During the software development process, depending on the way the software has been coded, it can leave itself open to exploits by hackers who are familiar with the coding process and know how to take advantage of the system’s weakness. No software is ever perfect, although ideally bugs should be discovered and patched quickly.


Unfortunately for Valve’s Steam desktop client, it appears that the software had a particularly nasty bug that existed for the past 10 years, a bug which if exploited would have allowed hackers to take over the person’s PC.  This was discovered by Context’s Tom Court (via Gizmodo) who penned a lengthy and detailed blog post about the issue.

According to Court, the problem was only addressed back in July last year when Valve compiled their code with modern exploit protections enabled. However he claims that even with these protections, the bug could still be exploited and cause the client to crash, which we guess isn’t as bad as taking over a computer completely, but definitely not ideal.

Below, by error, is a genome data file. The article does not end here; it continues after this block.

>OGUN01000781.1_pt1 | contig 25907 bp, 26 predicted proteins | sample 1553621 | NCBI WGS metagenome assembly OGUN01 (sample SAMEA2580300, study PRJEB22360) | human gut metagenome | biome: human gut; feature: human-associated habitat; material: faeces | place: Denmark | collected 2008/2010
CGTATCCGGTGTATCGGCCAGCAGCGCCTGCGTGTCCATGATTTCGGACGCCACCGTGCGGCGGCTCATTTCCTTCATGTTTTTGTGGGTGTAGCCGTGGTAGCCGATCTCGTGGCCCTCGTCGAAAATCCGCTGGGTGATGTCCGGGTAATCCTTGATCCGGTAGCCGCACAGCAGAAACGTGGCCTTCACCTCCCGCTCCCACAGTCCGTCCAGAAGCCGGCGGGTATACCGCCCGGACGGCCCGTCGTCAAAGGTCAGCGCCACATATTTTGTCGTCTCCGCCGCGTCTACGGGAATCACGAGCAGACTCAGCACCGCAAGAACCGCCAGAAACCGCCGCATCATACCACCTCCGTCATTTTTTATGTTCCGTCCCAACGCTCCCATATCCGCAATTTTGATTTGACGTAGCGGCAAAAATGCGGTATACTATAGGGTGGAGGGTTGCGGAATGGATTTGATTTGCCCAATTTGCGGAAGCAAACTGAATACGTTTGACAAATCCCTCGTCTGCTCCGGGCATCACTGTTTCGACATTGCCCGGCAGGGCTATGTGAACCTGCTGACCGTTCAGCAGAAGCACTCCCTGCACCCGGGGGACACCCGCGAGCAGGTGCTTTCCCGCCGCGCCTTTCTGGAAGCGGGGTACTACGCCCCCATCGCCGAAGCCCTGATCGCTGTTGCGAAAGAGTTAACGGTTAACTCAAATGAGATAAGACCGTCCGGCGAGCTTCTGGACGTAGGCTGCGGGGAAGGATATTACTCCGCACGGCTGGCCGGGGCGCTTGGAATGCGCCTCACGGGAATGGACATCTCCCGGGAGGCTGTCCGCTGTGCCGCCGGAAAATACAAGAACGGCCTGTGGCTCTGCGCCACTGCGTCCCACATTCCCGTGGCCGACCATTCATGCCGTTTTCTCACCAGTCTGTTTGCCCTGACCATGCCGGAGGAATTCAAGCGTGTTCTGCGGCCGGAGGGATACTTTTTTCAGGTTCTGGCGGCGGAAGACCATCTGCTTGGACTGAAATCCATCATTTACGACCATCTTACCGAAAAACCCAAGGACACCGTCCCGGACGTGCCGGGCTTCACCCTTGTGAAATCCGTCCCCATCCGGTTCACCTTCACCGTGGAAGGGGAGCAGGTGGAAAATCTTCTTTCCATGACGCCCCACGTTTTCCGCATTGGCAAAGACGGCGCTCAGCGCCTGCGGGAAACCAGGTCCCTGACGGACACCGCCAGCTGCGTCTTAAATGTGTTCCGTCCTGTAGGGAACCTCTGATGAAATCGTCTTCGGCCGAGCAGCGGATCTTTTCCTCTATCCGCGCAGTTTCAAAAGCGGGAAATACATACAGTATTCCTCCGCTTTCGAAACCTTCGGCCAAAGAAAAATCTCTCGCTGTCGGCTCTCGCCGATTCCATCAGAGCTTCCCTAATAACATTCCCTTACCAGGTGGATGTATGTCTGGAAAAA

However the good news is that Valve has since fixed it properly earlier this February where it was pushed to the stable branch in March where the company thank Court in their release notes. It is unclear as to whether or not there have been any victims as a result of this bug, but Court has uploaded a video that shows the exploit in action.

Filed in Gaming >General. Read more about Hack, Security, Steam (Valve) and Valve.

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